FIGURE 1
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FIGURE 1. Brain MRI findings in MNGIE. MRI of MNGIE patient at age 16 with “typical” MNGIE phenotype. (A) T1 weighted sagital image shows cerebellar vermis atrophy (arrow) and normal gyral pattern. (B) Axial T2 with hyperintensities in the dorsal pons and mesencephalon (arrow). (C coronal flair image, D axial T2) Show extensive signal abnormalities in the cerebral white matter. The external capsule is involved as is the inner blade of the corpus callosum (arrow C,D). (E,F) Extensive white matter involvement with sparing of the U-fibers (arrow).

Pathogenesis

The TP enzyme converts mitochondrial dThd and dUrd to the nucleotide bases thymine and uridine respectively and 2-deoxy ribose 1-phosphate (Friedkin and Roberts, 1954). This occurs in de novo synthesis or via the salvage pathway. dThd and dUrd are homogeneously present in cellular and plasma compartments and they translocate between compartments through NTs. In humans two unrelated protein families have been described (Young et al., 2013), CNTs, an active transport system, and ENTs responsible for passive facilitated diffusion.

The bidirectional ENTs, mainly ENT1, are ubiquitously present on almost all cell types and mediate the uptake and efflux of nucleosides (Figure 2B). Therefore, they are important for cells that rely on the salvage pathway for supply of nucleosides, including bone marrow cells, erythrocytes and leukocytes, brain and muscles (Young et al., 2008). Although TP is not expressed in all tissues, the TP expressed in circulating platelets and leukocytes and some other tissues is essential to degrade the excess amounts of dThd and dUrd nucleosides which are secreted into the blood (Lara et al., 2007).

FIGURE 2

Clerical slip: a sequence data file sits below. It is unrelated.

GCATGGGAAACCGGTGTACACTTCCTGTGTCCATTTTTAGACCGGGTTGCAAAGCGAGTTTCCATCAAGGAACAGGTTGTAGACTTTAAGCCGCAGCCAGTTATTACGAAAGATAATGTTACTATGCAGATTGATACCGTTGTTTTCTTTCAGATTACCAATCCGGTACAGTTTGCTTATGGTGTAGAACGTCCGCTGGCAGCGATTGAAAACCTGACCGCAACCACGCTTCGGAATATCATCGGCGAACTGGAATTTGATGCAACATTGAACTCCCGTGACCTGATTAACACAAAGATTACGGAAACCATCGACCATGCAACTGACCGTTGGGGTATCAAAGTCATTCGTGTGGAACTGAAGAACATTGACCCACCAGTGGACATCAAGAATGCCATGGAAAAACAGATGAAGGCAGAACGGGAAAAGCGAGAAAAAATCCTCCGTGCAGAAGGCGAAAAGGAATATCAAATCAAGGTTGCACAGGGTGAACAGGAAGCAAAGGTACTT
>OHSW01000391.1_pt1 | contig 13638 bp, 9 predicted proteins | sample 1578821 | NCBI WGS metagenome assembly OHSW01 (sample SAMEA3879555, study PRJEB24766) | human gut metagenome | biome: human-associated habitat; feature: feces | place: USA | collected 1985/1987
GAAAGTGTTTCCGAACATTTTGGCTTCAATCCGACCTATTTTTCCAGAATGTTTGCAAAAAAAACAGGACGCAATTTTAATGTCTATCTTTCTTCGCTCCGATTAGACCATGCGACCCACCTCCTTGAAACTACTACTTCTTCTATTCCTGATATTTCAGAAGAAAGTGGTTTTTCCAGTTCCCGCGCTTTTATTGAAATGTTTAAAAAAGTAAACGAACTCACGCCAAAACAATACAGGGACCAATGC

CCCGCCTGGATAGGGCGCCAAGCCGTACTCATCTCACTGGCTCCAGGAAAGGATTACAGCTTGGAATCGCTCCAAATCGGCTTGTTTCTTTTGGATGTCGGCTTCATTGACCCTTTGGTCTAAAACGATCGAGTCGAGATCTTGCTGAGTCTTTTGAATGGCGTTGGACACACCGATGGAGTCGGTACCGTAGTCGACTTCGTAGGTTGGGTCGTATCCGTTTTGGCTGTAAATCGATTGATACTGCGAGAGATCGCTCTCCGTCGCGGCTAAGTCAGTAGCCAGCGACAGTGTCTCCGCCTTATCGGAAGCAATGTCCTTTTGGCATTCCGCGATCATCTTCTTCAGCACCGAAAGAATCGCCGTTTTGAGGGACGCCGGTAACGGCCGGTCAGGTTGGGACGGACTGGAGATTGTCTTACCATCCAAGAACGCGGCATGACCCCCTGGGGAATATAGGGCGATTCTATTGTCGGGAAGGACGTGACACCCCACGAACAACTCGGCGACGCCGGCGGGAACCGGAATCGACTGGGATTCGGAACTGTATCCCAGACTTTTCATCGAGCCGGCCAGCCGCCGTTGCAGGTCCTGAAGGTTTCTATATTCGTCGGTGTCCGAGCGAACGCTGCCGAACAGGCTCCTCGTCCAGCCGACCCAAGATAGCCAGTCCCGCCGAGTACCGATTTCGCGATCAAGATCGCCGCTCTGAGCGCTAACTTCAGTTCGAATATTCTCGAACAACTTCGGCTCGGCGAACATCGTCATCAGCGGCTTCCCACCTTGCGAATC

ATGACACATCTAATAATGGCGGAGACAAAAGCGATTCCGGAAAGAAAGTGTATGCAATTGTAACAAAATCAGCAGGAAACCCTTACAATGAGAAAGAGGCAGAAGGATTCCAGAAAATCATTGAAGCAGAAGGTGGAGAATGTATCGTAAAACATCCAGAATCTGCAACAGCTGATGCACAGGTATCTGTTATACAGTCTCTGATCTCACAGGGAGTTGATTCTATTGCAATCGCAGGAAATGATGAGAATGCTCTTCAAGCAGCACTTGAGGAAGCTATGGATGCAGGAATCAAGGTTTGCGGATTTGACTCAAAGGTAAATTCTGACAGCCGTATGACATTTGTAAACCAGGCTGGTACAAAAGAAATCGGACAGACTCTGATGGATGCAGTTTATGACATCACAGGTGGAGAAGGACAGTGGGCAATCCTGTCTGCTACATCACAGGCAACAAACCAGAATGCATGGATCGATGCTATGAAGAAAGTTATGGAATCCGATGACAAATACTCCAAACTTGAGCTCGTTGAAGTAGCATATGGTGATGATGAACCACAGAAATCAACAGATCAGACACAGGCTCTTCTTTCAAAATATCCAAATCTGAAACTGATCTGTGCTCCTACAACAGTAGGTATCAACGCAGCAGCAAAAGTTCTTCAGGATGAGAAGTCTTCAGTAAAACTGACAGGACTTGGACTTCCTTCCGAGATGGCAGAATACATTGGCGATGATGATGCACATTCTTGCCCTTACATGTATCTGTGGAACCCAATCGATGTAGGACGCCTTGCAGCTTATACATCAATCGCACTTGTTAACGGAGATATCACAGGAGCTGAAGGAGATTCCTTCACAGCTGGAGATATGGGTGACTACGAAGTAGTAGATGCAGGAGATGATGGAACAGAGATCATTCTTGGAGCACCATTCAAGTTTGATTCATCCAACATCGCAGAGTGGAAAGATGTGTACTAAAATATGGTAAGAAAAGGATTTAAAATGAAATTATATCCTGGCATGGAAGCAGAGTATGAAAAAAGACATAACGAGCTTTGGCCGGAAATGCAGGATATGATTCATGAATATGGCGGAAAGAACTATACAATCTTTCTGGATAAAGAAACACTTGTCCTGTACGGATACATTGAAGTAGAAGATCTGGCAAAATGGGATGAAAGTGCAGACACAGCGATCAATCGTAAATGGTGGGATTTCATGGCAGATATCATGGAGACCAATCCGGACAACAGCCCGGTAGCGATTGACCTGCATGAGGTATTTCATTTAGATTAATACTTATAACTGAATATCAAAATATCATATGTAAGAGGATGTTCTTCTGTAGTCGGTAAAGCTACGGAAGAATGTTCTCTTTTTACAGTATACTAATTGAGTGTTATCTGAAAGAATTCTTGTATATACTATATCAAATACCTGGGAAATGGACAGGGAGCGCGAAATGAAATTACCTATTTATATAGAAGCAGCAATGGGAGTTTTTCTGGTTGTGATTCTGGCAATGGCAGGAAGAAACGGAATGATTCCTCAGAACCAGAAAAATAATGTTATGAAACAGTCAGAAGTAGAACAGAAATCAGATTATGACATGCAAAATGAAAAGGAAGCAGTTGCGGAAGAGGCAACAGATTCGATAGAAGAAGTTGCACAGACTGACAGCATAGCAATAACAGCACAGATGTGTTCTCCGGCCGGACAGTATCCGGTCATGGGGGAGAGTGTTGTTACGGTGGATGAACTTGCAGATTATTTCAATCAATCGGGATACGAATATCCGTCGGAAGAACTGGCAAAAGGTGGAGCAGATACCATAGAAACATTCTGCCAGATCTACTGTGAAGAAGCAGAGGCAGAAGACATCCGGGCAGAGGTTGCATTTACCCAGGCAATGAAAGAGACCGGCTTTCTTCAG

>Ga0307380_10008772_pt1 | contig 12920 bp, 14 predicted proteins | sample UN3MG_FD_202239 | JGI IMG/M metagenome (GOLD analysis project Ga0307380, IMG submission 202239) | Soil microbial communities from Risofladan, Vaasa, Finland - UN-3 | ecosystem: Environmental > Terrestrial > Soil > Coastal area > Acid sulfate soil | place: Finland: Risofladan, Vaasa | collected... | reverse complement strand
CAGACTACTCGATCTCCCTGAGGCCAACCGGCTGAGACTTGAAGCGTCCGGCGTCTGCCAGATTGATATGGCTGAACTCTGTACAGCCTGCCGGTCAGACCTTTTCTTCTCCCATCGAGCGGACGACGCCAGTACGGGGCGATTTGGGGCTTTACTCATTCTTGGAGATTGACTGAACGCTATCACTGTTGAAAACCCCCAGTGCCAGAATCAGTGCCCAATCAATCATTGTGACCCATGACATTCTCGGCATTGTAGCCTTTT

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FIGURE 2. Schematic representation of autologous hematopoietic stem cell based gene therapy for MNGIE and possible mechanism of biochemical correction by gene modified HSCs. (A) Autologous bone marrow (BM) aspirates or apheresis of peripheral blood HSCs (PBSCs) after treatment with rh-G-CSF or plerixafor are collected from MNGIE patient. HSCs are ex vivo transduced by GMP grade lentiviral vectors containing the human TYMP transgene. Before infusion of the transduced cells, MNGIE patients are pre-treated with non-myeloablative conditioning to allow minimal engraftment of gene modified HSCs. Selection and ex vivo expansion of gene modified HSCs allows for transplantation of large numbers of gene modified HSCs to obviate the need for myeloablative pre-conditioning and allows (to some degree) for assessment of safety of the gene modified HSCs prior to transplantation, for example by lentiviral vector integration analysis (reviewed in Watts et al., 2011). (B) The enzyme thymidine phosphorylase (TP) is deficient in all tissues of MNGIE patients, which leads to accumulation of the nucleoside substrates dThd and dUrd and depletion of the nucleotide dCTP and finally mtDNA depletion and deletion (Gonzalez-Vioque et al., 2011). Following transplantation of gene modified HSCs and homing to bone marrow, these cells differentiate into all types of blood cells, LV genome and human TYMP transgene are integrated in leukocyte DNA ensuring stable expression of TP. TP catalyzes the chemical reaction which breaks down the nucleosides. This process eventually leads to reduction of systemic nucleosides accumulation. NTs mediate nucleosides transfer via passive facilitated diffusion (ENTs) and active transport (CNTs), the ubiquitous bidirectional ENTs are depicted (Young et al., 2013). In addition, some gene modified HSCs differentiate into monocytes and may migrate to the brain giving rise to microglia which act as a TP reservoir and cross correct the other cells in CNS.